Duckweed is a tiny floating plant that is one of the smallest and fastest-growing flowering plants and often becomes a hard-to-control weed in ponds and small lakes.
Just when you think it is something you don’t want anywhere near water, it also serves some good as it can clean contaminated water and is a source to produce pharmaceuticals.
Now, the genome of Greater Duckweed has given this miniscule plant’s potential as a biofuel source a big boost. Researchers from Rutgers University, the Department of Energy Joint Genome Institute and other facilities detailed the complete genome of the plant and analyzed it in comparison to several other plants, including rice and tomatoes.
Simple and primitive, a duckweed plant consists of a single small kidney-shaped leaf about the size of a pencil-top eraser that floats on the surface of the water with a few thin roots underwater. It grows in almost all geographic areas, at nearly any altitude. Although it’s a flowering plant, it only rarely forms small indistinct flowers on the underside of its floating leaves. Most of the time, it reproduces by budding off small leaves that are clones of the parent leaf. It often forms thick mats on the edges of ponds, quiet inlets of lakes and in marshes. It’s among the fastest growing plants, able to double its population in a couple of days under ideal conditions.
These and other properties make it an ideal candidate as a biofuel feedstock – a raw source for biofuel production. For example, unlike plants on land, duckweeds don’t need to hold themselves upright or transport water from distant roots to their leaves, so they’re a relatively soft and pliable plant, containing tiny amounts of woody material such as lignin and cellulose. Removing these woody materials from feedstock has been a major challenge in biofuel production. Also, although they are small enough to grow in many environments, unlike biofuel-producing microbes, duckweed plants are large enough to harvest easily.
Duckweed turns out to have one of the smallest known plant genomes, at about 158 million base pairs and fewer than 20,000 protein-encoding genes. That’s 27 percent fewer than Arabidopsis thaliana – which, until recently, experts thought was the smallest plant genome – and nearly half as many as rice plants.
“The most surprising find was insight into the molecular basis for genes involved in maturation – a forever-young lifestyle,” said senior author Joachim Messing, director of the Waksman Institute of Microbiology at Rutgers University.
Duckweed leaves resemble cotyledons, embryonic leaves inside plant seeds that become the first leaves after germination. But where other plants develop other kinds of leaves as they mature, duckweed never progresses and continuously produces cotyledon leaves. This prolonging of juvenile traits is called “neoteny.” It had fewer genes to promote and more genes to repress the switch from juvenile to mature growth.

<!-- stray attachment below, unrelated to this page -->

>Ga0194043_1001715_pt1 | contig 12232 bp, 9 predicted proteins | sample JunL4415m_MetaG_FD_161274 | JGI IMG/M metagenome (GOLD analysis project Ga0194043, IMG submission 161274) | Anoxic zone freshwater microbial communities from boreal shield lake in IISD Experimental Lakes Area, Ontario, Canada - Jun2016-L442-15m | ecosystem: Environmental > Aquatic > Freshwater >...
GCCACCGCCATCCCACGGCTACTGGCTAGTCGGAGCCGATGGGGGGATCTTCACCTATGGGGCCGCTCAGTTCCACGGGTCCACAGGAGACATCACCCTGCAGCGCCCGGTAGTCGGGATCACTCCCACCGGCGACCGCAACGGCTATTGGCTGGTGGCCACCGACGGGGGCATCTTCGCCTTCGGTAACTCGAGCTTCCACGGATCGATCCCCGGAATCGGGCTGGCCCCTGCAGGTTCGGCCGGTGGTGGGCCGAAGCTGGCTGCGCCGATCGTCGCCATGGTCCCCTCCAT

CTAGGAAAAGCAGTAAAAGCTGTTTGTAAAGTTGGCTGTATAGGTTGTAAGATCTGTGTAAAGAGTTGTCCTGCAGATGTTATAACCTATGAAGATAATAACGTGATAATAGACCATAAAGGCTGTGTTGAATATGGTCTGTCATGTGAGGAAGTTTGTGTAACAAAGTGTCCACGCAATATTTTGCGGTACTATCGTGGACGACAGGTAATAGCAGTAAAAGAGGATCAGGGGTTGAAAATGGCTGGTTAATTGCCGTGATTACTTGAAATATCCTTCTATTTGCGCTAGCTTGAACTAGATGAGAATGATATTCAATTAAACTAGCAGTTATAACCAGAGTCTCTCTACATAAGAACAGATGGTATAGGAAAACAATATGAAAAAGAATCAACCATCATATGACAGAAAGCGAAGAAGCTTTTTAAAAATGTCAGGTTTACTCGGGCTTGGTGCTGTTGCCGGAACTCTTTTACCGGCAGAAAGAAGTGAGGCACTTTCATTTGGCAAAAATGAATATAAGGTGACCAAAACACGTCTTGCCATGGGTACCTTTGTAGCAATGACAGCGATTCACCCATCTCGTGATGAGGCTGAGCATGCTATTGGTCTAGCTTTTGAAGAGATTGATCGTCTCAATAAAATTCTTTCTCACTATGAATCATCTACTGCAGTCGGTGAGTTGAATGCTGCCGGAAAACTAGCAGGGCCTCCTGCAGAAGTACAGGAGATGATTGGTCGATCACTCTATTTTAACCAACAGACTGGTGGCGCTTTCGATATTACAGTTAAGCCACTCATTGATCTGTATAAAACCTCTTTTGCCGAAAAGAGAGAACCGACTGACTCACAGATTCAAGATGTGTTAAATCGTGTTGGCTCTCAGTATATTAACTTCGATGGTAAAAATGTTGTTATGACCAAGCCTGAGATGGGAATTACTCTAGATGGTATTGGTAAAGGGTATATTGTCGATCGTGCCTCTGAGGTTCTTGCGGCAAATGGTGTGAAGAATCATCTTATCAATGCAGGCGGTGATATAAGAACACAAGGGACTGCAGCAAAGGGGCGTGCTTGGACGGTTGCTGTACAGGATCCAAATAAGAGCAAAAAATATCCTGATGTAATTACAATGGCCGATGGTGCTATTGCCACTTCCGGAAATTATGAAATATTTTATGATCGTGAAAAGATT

“Because of the reduction in neoteny, there is an arrest in development and differentiation of organs. So this arrest allowed us to uncover regulatory networks that are required for differentiation and development,” Messing said.
Also intriguing to the research team were which genes ended up preserved over time and which were not. Many of the genes responsible for cellulose and lignin production in land dwelling plants were missing, and there were fewer copies of those that were present. Genes for another compound related to cell walls called “expansins” which are a part of cell wall and root growth also ended up reduced.
Genes for starch production, on the other hand, stayed and are probably used for creating starch-filled turions, specialized buds produced by aquatic plants for overwintering, enabling them sink to the bottom of ponds and revive in warmer weather. Moreover, despite the reduced number of total genes, duckweed has more copies of genes for enzymes involved in nitrogen absorption and metabolism than in other plants. This is probably a reason for the plant’s ability to utilize excess nitrogen in contaminated waters.
A thorough understanding of the genome and cellular mechanisms of duckweed could greatly enhance current efforts to become a biofuel source. Messing estimated duckweed will be a viable biofuel source within the next five years and points to Ceres Energy Group in New Jersey, which is already producing electricity from duckweed. Understanding which genes produce which traits will allow researchers to create new varieties of duckweed with enhanced biofuel traits, such as increased reduction of cellulose or increased starch or even higher lipid production. Starch can directly see use as a biofuel source and it can convert to ethanol, the way corn currently converts to ethanol fuel, but oils would have greater energy than ethanol.
“Classical breeding or genetics does not apply here because of its clonal propagation and rare flowering, but these organisms can be transformed with DNA,” Messing said. “Therefore, new variants can be created with modified pathways for industrial applications. These variants would be an enhancement over what can be done now.”
This genome sequencing was a part of a Department of Energy Office of Science JGI Community Science Program (CSP) project (formerly the Community Sequencing Program).
“The sequencing of this genome opens new frontiers in the molecular biology of aquatic plants,” Messing said. “This publication represents the single largest advance in this field and a new milestone in plant molecular biology and evolution, as previous studies were either classical botany or biochemistry of photosynthesis.”